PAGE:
It’s a great way to connect with readers and potential readers, but at the start of a career, those numbers are fairly minimal, so expending a huge amount of time on it, isn’t the wisest use of time, when producing a first, second or third novel will do far more to further your career.

For me, time spent twittering, blogging, reading other people’s blogs and various articles, I could be writing. I even subscribe to a blog that feeds me lists of information about writing opportunities but after a year, I haven’t gotten any new work from it, so I can’t justify the expense, plus its preachy cheerleader-like tone has grated on my last nerve.

I’m not saying it’s wise to sign off everything entirely, but sometimes you need to re-evaluate your time. A second novel will do far more for my career than any amount of blogs and tweets.

To that end, my blog posts will be shorter this year and I’ll use Twitter to pass on any really good informaion I come across, and less random stuff like, “My son just made me a bead necklace in my favorite color.” Because you probably don’t care about that.

2010 Writing Goal #2: Find the Zen

Many years ago a couple gave my husband and I a puzzle from the Museum Store. It’s two bent nails hooked together, and there’s a way to get them apart and put them back together. It resurfaced during a New Year’s cleaning frenzy and I’ve been fiddling with it ever since. It’s frustrating to know there’s an answer to something and not be able to figure it out. This happens a lot in writing. You know there’s an answer to your plot problem. You know that your character has something else in them that would make a scene better. You know there’s a better line in you, buried somewhere deep. But you can’t figure it out.

The nail puzzle is one of those that’s effortless when you finally find the solution, as is the right plot point, the right emotion from your chracter, the right line. But getting there requires a lot of fiddling, and you have to be willing to do the wrong thing about a hundred times and still approach the problem with the same entusiasm. Retaining that enthusiasm could prove tricky for even the most zen writer among us.

I’m patient as Job with my kids. My fuse is only seconds-long with technology. My frustration quotient for writing is somewhere in-between. What I’ve learned is that being frustrated is ok. As long as you don’t give up until you find the perfect solution, you’re still good. There is an answer out there. Wait for it. Work toward it. Know that it will come eventually.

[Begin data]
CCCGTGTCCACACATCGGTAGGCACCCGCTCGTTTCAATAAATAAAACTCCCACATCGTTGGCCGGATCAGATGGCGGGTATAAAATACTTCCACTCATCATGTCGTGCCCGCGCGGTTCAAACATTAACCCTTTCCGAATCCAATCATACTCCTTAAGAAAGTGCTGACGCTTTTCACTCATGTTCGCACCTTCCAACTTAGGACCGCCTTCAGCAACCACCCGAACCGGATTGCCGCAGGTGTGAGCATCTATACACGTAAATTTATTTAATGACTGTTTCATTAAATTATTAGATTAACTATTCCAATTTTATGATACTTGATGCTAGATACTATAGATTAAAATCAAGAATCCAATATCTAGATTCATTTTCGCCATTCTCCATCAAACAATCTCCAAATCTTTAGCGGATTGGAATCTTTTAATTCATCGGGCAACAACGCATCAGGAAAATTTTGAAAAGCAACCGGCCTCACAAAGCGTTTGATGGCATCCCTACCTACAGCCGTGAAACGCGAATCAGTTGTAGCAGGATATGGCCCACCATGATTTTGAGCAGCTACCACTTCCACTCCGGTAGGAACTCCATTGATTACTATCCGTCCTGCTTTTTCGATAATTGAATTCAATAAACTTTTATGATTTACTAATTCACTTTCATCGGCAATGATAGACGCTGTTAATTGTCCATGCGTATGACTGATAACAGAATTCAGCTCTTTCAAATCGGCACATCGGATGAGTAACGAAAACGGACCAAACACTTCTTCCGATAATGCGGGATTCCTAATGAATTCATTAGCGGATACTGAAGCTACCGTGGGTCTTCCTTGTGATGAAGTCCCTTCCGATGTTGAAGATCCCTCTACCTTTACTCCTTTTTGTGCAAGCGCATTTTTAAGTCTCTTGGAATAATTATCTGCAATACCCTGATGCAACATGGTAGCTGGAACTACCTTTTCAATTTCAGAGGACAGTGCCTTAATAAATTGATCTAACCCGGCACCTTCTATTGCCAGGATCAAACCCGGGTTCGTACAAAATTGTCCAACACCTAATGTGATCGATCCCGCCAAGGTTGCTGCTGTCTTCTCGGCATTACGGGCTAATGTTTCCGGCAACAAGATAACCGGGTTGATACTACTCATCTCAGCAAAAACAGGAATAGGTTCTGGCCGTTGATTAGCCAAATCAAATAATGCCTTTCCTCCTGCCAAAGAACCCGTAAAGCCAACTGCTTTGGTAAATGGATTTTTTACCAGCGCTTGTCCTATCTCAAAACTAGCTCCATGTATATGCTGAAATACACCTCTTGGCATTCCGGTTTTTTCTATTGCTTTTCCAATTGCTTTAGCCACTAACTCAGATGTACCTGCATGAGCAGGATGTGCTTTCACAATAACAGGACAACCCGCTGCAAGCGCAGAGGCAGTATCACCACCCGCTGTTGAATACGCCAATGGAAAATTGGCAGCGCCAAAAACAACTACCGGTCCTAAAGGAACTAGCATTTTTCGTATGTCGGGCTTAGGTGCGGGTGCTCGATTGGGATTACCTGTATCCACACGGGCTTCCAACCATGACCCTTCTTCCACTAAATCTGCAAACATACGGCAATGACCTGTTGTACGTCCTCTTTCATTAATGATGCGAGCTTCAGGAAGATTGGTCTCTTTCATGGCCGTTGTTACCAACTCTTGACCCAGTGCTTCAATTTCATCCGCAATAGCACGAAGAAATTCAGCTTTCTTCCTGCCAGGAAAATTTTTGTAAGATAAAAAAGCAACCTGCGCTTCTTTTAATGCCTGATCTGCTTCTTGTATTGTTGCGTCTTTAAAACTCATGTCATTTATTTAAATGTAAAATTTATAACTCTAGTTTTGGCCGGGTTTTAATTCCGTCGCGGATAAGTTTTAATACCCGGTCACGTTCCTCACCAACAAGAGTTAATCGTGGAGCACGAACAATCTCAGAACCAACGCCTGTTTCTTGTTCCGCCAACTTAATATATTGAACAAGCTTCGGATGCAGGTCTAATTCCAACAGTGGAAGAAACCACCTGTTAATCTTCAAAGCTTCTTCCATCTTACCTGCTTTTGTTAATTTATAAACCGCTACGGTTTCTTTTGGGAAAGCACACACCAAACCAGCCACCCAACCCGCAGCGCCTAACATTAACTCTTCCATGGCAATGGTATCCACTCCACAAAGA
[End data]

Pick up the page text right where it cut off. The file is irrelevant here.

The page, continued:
’09 Writing Lesson: Just Keep Moving

I’m looking forward to 2010 if only because I have a lot to do and I’m anxious to get to it. The biographies of Sharon Creech and Al Gore, finishing my 3rd novel, editing my 4th, and hopefully a lot more freelance work. 2009 was a packed year and I like it that way. But before 2010, I’m taking a moment to look back.

I don’t believe in New Year’s resolutions, but reflecting on the past year is the only way to see patterns and make improvements.

In ’09 I had a bit of heartache with my 2nd novel but I also edited a 3rd and drafted a 4th. The theme of ’09 seemed to be “just keep moving” based on my continued output. It was good because it kept me from wallowing in the bad spots, which I tend to do a lot. I will keep this new theme in my writing repertoire.

It also became clear in ’09 that I have problems with Voice. It’s right up there with Plot and Conflict, but Voice is where I fall short. After an interesting Christmas vacation during which I kept my trap shut over some family issues, I began to wonder if someone who keeps her thoughts to herself can write a character with a strong voice. So I will be making personal changes and see if it translates into my professional life. Should be interesting! I’ll let you know if my family disowns me. And if my characters become more compelling.

I know this is brief, but who says that reflecting on the year has to be long and drawn out? I encourage you to look at your writing each year and see what your writing needs were. That way you’re sure to keep moving forward.

Happy New Year everyone!